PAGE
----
- Promoting an ongoing process of cultural change;
- Robust recruitment outreach to traditionally underrepresented communities;
- Engaging formal and informal leaders throughout the Institution;
- Challenging or changing practices and policies that inhibit inclusion and diversity; and
- Working to ensure that the public face of Brookings is representative of the world in which we live and work.
In the ensuing five years, the Committee, staff working groups and others around the Institution have undertaken the following core, ongoing activities to support this mission:
- Continuing Race, Justice, and Equity as a Presidential Research Priority
- Improving gender and racial diversity of the invited speakers at Brookings events and work to eliminate all-male panels
- Providing training opportunities unconscious bias, respectful workplace, managing with an equity lens, micobehaviors, and cross-generational work environments
- Embedding inclusion, equity, and diversity in our human resources practices, including the regular analysis of the recruitment and selection processes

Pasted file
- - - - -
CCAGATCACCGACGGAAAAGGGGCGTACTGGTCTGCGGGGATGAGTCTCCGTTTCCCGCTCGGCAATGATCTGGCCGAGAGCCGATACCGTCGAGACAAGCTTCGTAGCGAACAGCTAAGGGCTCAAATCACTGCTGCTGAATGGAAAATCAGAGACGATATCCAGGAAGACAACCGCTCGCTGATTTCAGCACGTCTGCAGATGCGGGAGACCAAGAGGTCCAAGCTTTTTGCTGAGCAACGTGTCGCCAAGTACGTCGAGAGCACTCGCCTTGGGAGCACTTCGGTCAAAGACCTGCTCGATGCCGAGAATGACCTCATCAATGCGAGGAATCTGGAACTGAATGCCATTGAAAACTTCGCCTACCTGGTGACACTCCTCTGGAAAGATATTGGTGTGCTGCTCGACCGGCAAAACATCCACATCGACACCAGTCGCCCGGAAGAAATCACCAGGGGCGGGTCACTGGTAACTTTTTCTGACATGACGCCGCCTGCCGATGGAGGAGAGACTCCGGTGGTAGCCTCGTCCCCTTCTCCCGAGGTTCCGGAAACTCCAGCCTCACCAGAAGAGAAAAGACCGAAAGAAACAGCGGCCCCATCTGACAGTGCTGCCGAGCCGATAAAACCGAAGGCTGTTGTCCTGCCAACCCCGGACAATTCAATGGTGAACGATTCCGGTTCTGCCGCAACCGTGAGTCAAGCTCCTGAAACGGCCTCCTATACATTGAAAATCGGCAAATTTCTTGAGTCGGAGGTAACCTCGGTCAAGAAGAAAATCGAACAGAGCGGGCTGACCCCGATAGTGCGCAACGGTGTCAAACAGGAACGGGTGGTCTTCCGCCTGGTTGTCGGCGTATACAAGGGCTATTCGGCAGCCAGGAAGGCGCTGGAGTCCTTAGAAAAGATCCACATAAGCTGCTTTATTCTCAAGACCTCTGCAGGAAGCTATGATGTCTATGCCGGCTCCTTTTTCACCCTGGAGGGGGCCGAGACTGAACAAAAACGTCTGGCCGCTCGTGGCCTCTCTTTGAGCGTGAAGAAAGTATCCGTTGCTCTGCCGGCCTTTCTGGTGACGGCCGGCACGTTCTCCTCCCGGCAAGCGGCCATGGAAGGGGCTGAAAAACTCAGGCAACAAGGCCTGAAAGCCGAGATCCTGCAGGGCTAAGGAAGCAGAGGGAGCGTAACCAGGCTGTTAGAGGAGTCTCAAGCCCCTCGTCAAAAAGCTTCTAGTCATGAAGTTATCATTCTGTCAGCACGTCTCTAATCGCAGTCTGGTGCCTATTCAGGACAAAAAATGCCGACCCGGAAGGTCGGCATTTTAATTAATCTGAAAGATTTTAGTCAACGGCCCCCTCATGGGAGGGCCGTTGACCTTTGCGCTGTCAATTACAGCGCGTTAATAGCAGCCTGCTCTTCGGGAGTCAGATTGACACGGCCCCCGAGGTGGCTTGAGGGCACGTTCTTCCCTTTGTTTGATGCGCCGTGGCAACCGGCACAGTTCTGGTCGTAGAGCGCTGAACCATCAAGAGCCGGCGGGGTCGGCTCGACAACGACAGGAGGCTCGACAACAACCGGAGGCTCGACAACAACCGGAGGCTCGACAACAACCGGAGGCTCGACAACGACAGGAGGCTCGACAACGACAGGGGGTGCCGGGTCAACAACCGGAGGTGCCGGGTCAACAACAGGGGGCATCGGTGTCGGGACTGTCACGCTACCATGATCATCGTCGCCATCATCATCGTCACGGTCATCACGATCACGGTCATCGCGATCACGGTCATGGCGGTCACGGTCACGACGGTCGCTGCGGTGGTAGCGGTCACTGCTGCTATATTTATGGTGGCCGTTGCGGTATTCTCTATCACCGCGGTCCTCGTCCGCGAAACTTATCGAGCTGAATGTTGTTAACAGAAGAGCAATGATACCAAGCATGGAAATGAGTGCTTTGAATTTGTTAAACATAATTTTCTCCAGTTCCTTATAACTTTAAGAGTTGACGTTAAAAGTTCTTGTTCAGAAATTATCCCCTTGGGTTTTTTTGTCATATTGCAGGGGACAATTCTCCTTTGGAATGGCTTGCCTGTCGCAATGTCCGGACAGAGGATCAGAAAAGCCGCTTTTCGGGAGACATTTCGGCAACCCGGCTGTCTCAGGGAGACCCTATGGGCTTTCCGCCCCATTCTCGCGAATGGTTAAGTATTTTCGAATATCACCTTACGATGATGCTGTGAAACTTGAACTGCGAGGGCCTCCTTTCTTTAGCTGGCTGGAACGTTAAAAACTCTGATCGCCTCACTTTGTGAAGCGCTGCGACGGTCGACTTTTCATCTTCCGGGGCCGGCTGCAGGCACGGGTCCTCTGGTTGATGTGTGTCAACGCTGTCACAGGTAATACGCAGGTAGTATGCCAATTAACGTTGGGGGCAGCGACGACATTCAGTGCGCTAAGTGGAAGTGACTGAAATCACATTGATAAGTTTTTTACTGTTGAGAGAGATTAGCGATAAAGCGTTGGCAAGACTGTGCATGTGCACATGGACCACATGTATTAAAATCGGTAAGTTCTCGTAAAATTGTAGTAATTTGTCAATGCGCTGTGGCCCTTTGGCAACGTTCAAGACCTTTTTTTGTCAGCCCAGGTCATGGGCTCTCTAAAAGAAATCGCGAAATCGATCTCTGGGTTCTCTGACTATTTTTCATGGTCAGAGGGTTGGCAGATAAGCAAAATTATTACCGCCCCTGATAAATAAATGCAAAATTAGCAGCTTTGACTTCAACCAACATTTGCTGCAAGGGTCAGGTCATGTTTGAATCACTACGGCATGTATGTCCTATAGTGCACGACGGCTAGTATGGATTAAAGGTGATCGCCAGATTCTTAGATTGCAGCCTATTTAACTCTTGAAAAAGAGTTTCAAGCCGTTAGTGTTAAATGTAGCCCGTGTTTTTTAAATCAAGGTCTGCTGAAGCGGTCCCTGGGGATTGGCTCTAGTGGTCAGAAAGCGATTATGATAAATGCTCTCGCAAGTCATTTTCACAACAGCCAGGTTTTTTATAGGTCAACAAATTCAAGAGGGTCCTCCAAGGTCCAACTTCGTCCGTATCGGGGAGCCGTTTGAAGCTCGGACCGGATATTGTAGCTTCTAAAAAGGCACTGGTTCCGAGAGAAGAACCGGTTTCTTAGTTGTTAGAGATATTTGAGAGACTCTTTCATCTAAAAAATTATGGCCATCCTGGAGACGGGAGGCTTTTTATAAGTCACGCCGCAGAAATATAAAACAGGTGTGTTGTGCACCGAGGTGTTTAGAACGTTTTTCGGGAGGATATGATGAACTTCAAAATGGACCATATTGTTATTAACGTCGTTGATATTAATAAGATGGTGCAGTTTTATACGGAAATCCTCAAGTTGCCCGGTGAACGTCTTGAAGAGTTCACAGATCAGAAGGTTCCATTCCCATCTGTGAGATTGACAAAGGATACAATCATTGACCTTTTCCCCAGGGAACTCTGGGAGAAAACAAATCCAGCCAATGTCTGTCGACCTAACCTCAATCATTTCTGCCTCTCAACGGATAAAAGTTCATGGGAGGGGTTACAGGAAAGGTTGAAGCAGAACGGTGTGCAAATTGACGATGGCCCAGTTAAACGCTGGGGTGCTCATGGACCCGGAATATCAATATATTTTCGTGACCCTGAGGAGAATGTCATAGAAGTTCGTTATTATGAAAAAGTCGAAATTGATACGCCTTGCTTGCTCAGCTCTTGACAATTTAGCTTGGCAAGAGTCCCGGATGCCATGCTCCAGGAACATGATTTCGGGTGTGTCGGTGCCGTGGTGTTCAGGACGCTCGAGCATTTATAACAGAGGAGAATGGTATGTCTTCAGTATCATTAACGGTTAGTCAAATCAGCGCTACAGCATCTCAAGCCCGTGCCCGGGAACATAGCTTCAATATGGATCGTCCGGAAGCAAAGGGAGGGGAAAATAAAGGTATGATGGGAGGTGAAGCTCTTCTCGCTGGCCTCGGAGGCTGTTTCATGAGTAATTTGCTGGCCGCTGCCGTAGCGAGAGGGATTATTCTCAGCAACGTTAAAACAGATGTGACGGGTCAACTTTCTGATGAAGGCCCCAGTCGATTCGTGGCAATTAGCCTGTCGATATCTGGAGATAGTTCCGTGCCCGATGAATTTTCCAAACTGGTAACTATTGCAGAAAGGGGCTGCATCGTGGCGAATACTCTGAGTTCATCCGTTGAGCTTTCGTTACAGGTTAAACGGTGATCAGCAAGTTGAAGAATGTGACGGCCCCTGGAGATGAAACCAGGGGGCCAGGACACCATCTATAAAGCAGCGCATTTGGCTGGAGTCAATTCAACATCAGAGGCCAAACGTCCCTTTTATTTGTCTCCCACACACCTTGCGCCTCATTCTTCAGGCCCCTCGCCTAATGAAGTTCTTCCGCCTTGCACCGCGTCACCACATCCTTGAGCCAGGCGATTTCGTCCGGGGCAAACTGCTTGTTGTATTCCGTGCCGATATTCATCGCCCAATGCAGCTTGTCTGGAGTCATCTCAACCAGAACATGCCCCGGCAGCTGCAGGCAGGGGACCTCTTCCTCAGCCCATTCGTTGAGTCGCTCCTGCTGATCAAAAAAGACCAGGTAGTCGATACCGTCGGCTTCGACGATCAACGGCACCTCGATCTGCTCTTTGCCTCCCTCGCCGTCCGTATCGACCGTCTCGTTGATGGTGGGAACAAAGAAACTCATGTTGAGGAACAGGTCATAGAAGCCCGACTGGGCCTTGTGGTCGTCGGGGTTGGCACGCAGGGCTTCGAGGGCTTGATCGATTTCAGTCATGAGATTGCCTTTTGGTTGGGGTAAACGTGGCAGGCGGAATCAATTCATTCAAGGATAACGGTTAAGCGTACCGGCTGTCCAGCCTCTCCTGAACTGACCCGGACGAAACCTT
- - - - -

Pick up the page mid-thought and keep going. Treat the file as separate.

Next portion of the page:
- Developing and implementing a jobs framework that seeks to ensure equitable treatment across the institution
- Celebrating the diversity of our staff through Heritage Months and other cultural observances
Priorities for the Year Ahead
Over the next year, we are committed to building on the highlights from 2020 and 2021 and to continuing to advance our core commitments. In addition, we will prioritize the following activities in the year ahead:
Creating guidelines and a support mechanism for employees to establish and lead new diversity-based affinity groups
Assessing Brookings’s DEI progress based on established global diversity benchmarks and tools
Continuing to support the development and implementation of DEI goals within our research programs and business units
Committing to a timeline by which all of our internship opportunities are paid
Adopting new practices to increase pay transparency
Continuing to host a new internal seminar series on racial equity in research
Revising the mission statement of our Inclusion and Diversity Committee to incorporate equity as an important component of our inclusion and diversity work
As we work to make progress within our own institution on diversity, equity, and inclusion, we seek to apply the same rigorous, research-based principles that guide all of our work. In that spirit, we conduct ongoing research to help inform our inclusion and diversity objectives and priorities.
2019 Career Day photos from Sharon Farmer Photography
Other event photos by Paul Morigi